Picking up on the 1.014 million game, it would be really interesting to see that tape for historical purposes. When he withdrew the score from consideration, presumably Walter Day returned it to Mitchell since TG only retains tapes for accepted scores?
Yo everyone! I just posted a write-up, revealing new audio of Billy in 2018 hatching a plot to falsify evidence with the express intent of disrupting the score dispute:
The audio was submitted to court this week, and was accessed through downloading recent court filings (which are behind a paywall). The write-up is long, and goes into the full background of David Race's participation in the dispute. (He's the one who provided the recordings.) But if you want something shorter that just gets to the point, I posted only the ending portion over to Donkey Kong Forum here:
BTW, definitely save that audio!
this is interesting cause many things can made to be sound bad when they're not. here i think it puts us in an awkward position where billy normally takes good things his opponents do and frames them in a way that sounds bad that can be dififcult to argue against in the timespan peoples attention span care for. here is the opposite. truth be told, i dont have a problem with billy's plan to test tg, i see it more as a blind study, and if someone submits on his behalf its like a double blind study testing if analyzers are as good as they say. but heres the odd part, billys whos very conscious of how misleading sound bytes can be, planned something, that while i personally agree is fine, certainly sounds awful. "billy plans to falsify evidence to help prove his discredited scores" sounds terrible for him! the only people willing to take the time and be thorough enough to consider that in this case the evidence was meant as a test will only be understood, and only not sound terrible to the exact same sort of people who have the same attention to detail to see all the incriminated stuff. making me wonder who the target audience? those who are thorough wont be affected at all, those who arent thorough will either view this negatively or not care but in no way helps.
Thanks for the exhaustive and thorough write-up on your Wall, Ersatz_cats - this was a big update, and a lot of ground to cover, including the latest TG submissions to the court. It was a doozy too.
Snowflake, you're getting soft in your old age! A double blind study testing to see if the analyzers are good? It would be interesting to see Mitchell's counsel make that pitch to the judge and/or jury - that Mitchell's goal was to conduct a quality assurance audit to identify weaknesses in the TG dispute review process, and that the expected out come was to provide recommendations to address any weaknesses in policies and procedures identified in his investigation in order to improve and make the process more robust.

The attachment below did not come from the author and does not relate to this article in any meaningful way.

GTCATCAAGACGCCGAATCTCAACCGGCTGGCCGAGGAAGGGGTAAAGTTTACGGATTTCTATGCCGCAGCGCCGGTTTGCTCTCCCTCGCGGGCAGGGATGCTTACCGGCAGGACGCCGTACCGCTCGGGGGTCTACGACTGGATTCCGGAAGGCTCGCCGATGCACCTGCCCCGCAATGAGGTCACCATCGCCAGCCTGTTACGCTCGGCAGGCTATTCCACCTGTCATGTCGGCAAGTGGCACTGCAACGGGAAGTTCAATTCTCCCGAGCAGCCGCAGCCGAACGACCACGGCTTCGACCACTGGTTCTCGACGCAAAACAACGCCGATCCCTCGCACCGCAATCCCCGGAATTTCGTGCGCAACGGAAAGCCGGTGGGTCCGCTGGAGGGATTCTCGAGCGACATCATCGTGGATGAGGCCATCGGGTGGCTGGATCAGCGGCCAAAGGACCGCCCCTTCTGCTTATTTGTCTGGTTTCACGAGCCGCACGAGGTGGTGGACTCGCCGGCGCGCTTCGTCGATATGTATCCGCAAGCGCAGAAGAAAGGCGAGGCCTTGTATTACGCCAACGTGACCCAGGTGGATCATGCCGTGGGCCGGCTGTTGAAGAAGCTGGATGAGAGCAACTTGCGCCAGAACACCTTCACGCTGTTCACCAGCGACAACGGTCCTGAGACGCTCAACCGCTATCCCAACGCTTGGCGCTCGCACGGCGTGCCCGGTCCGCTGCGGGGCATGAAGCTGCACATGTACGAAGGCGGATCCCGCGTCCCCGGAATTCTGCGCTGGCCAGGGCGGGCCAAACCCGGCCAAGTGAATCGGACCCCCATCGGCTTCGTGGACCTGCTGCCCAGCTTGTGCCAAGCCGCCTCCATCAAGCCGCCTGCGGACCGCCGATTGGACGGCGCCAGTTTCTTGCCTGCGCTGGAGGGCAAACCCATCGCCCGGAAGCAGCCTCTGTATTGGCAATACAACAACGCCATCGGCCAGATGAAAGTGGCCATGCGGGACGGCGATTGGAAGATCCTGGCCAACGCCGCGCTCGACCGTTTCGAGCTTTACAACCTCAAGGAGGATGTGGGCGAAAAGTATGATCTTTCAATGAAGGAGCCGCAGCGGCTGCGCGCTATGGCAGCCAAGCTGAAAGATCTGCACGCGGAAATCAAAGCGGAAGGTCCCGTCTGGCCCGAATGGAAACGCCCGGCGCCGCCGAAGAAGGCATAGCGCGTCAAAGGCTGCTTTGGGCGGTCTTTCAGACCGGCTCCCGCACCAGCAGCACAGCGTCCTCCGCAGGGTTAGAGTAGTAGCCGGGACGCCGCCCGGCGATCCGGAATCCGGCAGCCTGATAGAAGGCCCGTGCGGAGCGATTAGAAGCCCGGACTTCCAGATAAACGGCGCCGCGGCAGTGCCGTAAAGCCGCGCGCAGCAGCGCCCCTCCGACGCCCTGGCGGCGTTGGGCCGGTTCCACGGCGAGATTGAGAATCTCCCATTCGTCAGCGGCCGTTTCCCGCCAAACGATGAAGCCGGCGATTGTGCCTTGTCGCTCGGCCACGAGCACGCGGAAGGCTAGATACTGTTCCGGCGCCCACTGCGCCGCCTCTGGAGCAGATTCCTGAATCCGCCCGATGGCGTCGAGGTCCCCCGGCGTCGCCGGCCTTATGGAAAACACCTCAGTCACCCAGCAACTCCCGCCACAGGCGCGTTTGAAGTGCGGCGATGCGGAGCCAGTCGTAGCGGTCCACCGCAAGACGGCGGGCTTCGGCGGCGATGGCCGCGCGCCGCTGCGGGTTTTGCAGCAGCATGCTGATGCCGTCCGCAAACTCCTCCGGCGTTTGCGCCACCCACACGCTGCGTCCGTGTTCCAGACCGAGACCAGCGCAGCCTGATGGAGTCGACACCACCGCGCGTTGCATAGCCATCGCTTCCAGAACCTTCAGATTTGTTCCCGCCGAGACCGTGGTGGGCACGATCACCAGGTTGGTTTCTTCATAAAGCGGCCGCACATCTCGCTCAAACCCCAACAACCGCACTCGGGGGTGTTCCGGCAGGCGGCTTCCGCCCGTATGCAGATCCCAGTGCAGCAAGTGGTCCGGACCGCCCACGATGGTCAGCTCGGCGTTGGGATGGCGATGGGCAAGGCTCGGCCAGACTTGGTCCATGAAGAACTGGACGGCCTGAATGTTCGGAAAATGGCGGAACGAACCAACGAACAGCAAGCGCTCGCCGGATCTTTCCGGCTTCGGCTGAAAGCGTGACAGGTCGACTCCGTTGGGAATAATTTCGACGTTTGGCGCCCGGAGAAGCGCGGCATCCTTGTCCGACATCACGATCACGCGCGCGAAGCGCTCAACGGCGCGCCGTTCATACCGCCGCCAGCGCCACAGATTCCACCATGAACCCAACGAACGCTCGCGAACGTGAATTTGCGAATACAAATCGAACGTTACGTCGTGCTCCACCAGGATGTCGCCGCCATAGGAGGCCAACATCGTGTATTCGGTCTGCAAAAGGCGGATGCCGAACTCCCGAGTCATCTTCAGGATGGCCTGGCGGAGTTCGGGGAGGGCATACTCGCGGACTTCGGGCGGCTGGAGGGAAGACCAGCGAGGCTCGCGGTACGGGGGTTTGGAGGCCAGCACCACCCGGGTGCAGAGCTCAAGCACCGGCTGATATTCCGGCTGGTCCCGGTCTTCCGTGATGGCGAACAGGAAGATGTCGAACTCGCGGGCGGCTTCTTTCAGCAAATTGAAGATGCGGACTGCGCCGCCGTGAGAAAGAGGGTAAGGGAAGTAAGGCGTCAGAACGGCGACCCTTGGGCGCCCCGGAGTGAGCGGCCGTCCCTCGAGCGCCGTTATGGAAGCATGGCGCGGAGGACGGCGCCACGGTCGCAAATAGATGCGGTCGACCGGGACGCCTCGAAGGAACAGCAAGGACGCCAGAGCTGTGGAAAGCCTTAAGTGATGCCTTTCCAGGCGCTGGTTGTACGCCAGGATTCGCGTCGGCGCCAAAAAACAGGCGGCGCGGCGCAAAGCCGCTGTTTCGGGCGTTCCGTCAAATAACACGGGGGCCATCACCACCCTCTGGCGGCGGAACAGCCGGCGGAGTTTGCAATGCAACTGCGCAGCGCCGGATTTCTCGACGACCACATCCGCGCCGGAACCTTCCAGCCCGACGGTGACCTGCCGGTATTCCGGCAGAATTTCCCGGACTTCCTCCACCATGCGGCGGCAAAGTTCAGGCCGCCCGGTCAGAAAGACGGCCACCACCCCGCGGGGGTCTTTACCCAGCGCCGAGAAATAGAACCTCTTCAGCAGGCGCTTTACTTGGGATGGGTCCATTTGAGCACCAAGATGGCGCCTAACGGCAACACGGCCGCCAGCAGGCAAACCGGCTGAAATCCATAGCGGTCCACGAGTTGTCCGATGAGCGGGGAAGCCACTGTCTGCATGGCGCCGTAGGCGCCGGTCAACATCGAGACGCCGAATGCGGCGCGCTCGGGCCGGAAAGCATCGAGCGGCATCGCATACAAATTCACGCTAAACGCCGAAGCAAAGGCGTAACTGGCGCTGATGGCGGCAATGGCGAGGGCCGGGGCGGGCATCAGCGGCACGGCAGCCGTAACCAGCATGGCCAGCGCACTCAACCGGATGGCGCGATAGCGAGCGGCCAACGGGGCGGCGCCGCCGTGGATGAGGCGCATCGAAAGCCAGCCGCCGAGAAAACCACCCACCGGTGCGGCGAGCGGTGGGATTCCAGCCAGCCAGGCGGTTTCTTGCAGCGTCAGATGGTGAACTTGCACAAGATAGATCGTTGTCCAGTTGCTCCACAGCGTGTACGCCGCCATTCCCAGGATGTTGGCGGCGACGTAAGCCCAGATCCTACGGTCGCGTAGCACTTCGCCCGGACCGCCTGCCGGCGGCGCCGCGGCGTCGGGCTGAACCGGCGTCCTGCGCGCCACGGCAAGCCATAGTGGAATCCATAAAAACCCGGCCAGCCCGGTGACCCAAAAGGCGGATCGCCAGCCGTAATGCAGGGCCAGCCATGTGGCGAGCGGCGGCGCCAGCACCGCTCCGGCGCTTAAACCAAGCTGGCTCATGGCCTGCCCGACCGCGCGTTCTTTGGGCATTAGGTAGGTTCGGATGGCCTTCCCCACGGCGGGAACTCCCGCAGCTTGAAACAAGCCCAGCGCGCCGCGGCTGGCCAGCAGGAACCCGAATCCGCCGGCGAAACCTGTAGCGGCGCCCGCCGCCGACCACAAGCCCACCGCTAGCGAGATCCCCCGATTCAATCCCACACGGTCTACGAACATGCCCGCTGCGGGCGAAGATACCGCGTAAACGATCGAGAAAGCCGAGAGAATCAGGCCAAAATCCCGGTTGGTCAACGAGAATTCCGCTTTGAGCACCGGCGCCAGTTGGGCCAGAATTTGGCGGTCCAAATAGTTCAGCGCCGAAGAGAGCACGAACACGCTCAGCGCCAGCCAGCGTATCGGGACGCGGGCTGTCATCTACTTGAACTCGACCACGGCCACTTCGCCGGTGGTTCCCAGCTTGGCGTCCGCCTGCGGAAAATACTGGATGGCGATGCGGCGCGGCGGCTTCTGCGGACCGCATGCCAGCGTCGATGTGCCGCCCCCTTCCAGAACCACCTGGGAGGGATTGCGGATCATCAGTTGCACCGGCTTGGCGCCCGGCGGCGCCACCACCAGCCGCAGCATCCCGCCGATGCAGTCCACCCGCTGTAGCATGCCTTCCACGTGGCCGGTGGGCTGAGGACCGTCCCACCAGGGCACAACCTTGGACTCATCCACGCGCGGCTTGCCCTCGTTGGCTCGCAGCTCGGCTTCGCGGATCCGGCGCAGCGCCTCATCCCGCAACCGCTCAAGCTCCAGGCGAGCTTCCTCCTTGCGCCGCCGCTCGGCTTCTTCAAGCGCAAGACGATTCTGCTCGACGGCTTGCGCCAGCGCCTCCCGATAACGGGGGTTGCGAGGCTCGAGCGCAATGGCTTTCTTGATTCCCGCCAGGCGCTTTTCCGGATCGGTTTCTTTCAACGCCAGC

I had to go back and re-read Mitchell's plan, and he did specifically share his hope that the anonymous submission of a direct feed 1,062,800 DK tape followed up by a second narrated "over the shoulder" tape of the same game would "destroy [Jace's] credibility" and that the "idiots" would be "caught on the carpet," and that the entire exercise would be his way of "stickin it to them." Mitchell also anticipated being banned once he dropped the second video and revealed his involvement, but what would we be left with in the end? Presuming that Jace's credibility was destroyed and that the idiots were caught on the carpet, in my estimation the result (goal? objective?) would be a dispute review where the totality of the evidence would be "discredited-by-association." You'd think it would be easier to follow Rob Childs' instruction for setting up a direct feed to VCR to get MAME-like transitions and submit that tape instead - that way, no one gets banned, no one gets sued, and Mitchell remains on the leaderboard. But if you couldn't do that, I suppose a tainted dispute review process would allow anyone to say "you know, after what happened, you can't really trust anything that was raised in that dispute against the DK scores."
Now like you I don't think this plan would have worked - in the event that Mitchell did put his plan into action, TG members would have reviewed the frames of the "is this Mitchell's 1.062 tape?", noted they were arcade-generated, and then compared it to existing footage of the Boomer's direct feed, and then concluded that "this" 1,062,800 tape is not the same as "that" Boomer's 1,062,800 tape. At which point, Mitchell I suppose could have held back on dropping tape #2 and we wouldn't be any the wiser about his involvement. So in that sense, I do see that it would have indirectly highlighted the integrity of the dispute review, but that most certainly was not the primary goal of the top secret plan based on my read.
the issue i have with the plan, is despite as it was stated it would be a test rather than an abuse i certainly doubt his motives and claims to david. I'm pretty sure if verifies said "yep its authentic arcade, but we dont think this is the real submission" he wouldnt say "well done you passed my test" he'd say "wow just cant accept my score is real, these are the real tapes and what you gys have are the fakes" and we'd be bakc to the "dwayne did it" nonsense and that would be an abuse of the scoreboard